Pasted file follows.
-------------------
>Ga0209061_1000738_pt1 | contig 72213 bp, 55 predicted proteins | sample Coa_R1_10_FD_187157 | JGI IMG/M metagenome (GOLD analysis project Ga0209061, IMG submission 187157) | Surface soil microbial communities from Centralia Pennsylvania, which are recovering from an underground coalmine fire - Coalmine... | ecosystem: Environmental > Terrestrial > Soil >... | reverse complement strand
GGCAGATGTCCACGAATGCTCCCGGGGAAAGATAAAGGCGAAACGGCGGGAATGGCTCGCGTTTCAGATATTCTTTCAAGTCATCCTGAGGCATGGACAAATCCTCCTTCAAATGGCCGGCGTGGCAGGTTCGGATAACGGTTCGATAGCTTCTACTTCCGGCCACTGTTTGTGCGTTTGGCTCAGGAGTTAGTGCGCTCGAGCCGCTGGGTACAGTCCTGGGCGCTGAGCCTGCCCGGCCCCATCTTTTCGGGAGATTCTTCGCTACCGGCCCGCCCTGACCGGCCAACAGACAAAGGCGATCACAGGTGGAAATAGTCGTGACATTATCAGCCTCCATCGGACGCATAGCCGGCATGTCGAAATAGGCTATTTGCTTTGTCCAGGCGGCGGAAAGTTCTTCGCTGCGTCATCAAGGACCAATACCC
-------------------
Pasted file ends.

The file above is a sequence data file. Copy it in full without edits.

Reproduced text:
>Ga0209061_1000738_pt1 | contig 72213 bp, 55 predicted proteins | sample Coa_R1_10_FD_187157 | JGI IMG/M metagenome (GOLD analysis project Ga0209061, IMG submission 187157) | Surface soil microbial communities from Centralia Pennsylvania, which are recovering from an underground coalmine fire - Coalmine... | ecosystem: Environmental > Terrestrial > Soil >... | reverse complement strand
GGCAGATGTCCACGAATGCTCCCGGGGAAAGATAAAGGCGAAACGGCGGGAATGGCTCGCGTTTCAGATATTCTTTCAAGTCATCCTGAGGCATGGACAAATCCTCCTTCAAATGGCCGGCGTGGCAGGTTCGGATAACGGTTCGATAGCTTCTACTTCCGGCCACTGTTTGTGCGTTTGGCTCAGGAGTTAGTGCGCTCGAGCCGCTGGGTACAGTCCTGGGCGCTGAGCCTGCCCGGCCCCATCTTTTCGGGAGATTCTTCGCTACCGGCCCGCCCTGACCGGCCAACAGACAAAGGCGATCACAGGTGGAAATAGTCGTGACATTATCAGCCTCCATCGGACGCATAGCCGGCATGTCGAAATAGGCTATTTGCTTTGTCCAGGCGGCGGAAAGTTCTTCGCTGCGTCATCAAGGACCAATACCC